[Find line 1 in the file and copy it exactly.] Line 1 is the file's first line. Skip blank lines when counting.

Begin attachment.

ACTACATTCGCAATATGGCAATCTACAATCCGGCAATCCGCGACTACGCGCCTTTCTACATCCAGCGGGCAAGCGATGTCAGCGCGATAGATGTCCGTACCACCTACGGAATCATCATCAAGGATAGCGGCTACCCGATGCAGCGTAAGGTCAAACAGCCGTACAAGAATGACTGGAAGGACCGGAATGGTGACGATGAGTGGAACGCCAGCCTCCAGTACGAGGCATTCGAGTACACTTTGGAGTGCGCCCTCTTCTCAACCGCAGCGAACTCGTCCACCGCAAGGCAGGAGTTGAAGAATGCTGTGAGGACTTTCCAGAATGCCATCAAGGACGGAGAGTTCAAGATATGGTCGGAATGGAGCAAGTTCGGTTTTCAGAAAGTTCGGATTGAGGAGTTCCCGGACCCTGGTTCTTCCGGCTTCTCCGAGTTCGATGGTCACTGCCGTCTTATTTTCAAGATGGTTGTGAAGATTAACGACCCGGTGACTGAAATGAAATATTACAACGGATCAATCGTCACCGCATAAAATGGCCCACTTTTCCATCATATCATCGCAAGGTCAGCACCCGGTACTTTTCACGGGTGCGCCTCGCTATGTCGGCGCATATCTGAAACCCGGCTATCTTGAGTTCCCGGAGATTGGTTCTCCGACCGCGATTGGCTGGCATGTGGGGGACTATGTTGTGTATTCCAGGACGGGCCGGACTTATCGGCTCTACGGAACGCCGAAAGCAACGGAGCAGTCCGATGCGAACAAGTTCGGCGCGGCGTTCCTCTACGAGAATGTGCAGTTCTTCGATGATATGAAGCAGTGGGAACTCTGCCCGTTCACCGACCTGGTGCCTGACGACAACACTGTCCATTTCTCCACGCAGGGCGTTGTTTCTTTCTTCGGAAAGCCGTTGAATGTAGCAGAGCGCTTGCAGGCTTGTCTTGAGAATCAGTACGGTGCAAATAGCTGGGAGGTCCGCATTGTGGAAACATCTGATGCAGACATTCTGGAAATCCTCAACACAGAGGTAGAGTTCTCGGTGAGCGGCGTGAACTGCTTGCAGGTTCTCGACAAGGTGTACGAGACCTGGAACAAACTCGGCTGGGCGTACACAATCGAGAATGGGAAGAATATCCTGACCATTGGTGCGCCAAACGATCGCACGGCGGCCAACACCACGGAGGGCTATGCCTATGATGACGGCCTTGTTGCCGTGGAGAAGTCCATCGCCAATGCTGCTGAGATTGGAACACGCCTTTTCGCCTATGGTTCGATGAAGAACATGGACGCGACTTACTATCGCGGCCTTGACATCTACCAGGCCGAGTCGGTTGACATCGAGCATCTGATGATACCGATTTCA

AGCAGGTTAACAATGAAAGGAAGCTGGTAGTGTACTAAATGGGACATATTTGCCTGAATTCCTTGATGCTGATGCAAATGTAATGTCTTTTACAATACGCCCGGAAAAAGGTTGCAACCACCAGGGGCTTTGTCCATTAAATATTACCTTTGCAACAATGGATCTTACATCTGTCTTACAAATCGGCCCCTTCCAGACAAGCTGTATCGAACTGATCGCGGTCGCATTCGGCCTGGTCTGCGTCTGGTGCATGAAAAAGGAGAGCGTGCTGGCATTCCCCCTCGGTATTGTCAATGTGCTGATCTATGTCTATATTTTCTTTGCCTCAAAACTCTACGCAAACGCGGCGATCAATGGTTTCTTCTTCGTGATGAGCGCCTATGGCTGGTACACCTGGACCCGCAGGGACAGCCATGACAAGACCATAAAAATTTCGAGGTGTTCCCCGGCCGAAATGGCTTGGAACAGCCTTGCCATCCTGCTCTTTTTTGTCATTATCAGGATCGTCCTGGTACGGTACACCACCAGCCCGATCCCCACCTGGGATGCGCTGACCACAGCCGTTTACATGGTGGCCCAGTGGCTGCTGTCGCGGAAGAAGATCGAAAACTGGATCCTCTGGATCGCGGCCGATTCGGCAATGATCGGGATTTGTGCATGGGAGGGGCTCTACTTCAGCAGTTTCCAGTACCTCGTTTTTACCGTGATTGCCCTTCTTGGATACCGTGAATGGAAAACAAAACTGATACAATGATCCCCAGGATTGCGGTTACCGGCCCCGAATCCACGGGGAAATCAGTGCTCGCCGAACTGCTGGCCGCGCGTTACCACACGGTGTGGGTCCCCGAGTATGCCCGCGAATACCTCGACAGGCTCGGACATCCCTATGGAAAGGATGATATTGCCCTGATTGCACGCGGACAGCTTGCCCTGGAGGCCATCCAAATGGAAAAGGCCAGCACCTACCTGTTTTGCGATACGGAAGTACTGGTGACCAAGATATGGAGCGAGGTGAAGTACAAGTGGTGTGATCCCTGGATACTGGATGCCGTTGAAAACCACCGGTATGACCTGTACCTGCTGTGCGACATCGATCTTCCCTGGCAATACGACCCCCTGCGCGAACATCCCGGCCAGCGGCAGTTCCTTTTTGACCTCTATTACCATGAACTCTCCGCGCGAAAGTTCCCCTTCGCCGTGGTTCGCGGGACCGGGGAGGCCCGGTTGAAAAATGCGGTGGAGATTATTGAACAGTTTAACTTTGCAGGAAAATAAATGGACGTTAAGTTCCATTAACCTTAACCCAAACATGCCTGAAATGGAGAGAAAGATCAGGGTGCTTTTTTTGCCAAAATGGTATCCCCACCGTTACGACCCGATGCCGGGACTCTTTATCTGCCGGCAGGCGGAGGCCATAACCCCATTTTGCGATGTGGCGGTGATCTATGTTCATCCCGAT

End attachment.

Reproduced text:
ACTACATTCGCAATATGGCAATCTACAATCCGGCAATCCGCGACTACGCGCCTTTCTACATCCAGCGGGCAAGCGATGTCAGCGCGATAGATGTCCGTACCACCTACGGAATCATCATCAAGGATAGCGGCTACCCGATGCAGCGTAAGGTCAAACAGCCGTACAAGAATGACTGGAAGGACCGGAATGGTGACGATGAGTGGAACGCCAGCCTCCAGTACGAGGCATTCGAGTACACTTTGGAGTGCGCCCTCTTCTCAACCGCAGCGAACTCGTCCACCGCAAGGCAGGAGTTGAAGAATGCTGTGAGGACTTTCCAGAATGCCATCAAGGACGGAGAGTTCAAGATATGGTCGGAATGGAGCAAGTTCGGTTTTCAGAAAGTTCGGATTGAGGAGTTCCCGGACCCTGGTTCTTCCGGCTTCTCCGAGTTCGATGGTCACTGCCGTCTTATTTTCAAGATGGTTGTGAAGATTAACGACCCGGTGACTGAAATGAAATATTACAACGGATCAATCGTCACCGCATAAAATGGCCCACTTTTCCATCATATCATCGCAAGGTCAGCACCCGGTACTTTTCACGGGTGCGCCTCGCTATGTCGGCGCATATCTGAAACCCGGCTATCTTGAGTTCCCGGAGATTGGTTCTCCGACCGCGATTGGCTGGCATGTGGGGGACTATGTTGTGTATTCCAGGACGGGCCGGACTTATCGGCTCTACGGAACGCCGAAAGCAACGGAGCAGTCCGATGCGAACAAGTTCGGCGCGGCGTTCCTCTACGAGAATGTGCAGTTCTTCGATGATATGAAGCAGTGGGAACTCTGCCCGTTCACCGACCTGGTGCCTGACGACAACACTGTCCATTTCTCCACGCAGGGCGTTGTTTCTTTCTTCGGAAAGCCGTTGAATGTAGCAGAGCGCTTGCAGGCTTGTCTTGAGAATCAGTACGGTGCAAATAGCTGGGAGGTCCGCATTGTGGAAACATCTGATGCAGACATTCTGGAAATCCTCAACACAGAGGTAGAGTTCTCGGTGAGCGGCGTGAACTGCTTGCAGGTTCTCGACAAGGTGTACGAGACCTGGAACAAACTCGGCTGGGCGTACACAATCGAGAATGGGAAGAATATCCTGACCATTGGTGCGCCAAACGATCGCACGGCGGCCAACACCACGGAGGGCTATGCCTATGATGACGGCCTTGTTGCCGTGGAGAAGTCCATCGCCAATGCTGCTGAGATTGGAACACGCCTTTTCGCCTATGGTTCGATGAAGAACATGGACGCGACTTACTATCGCGGCCTTGACATCTACCAGGCCGAGTCGGTTGACATCGAGCATCTGATGATACCGATTTCA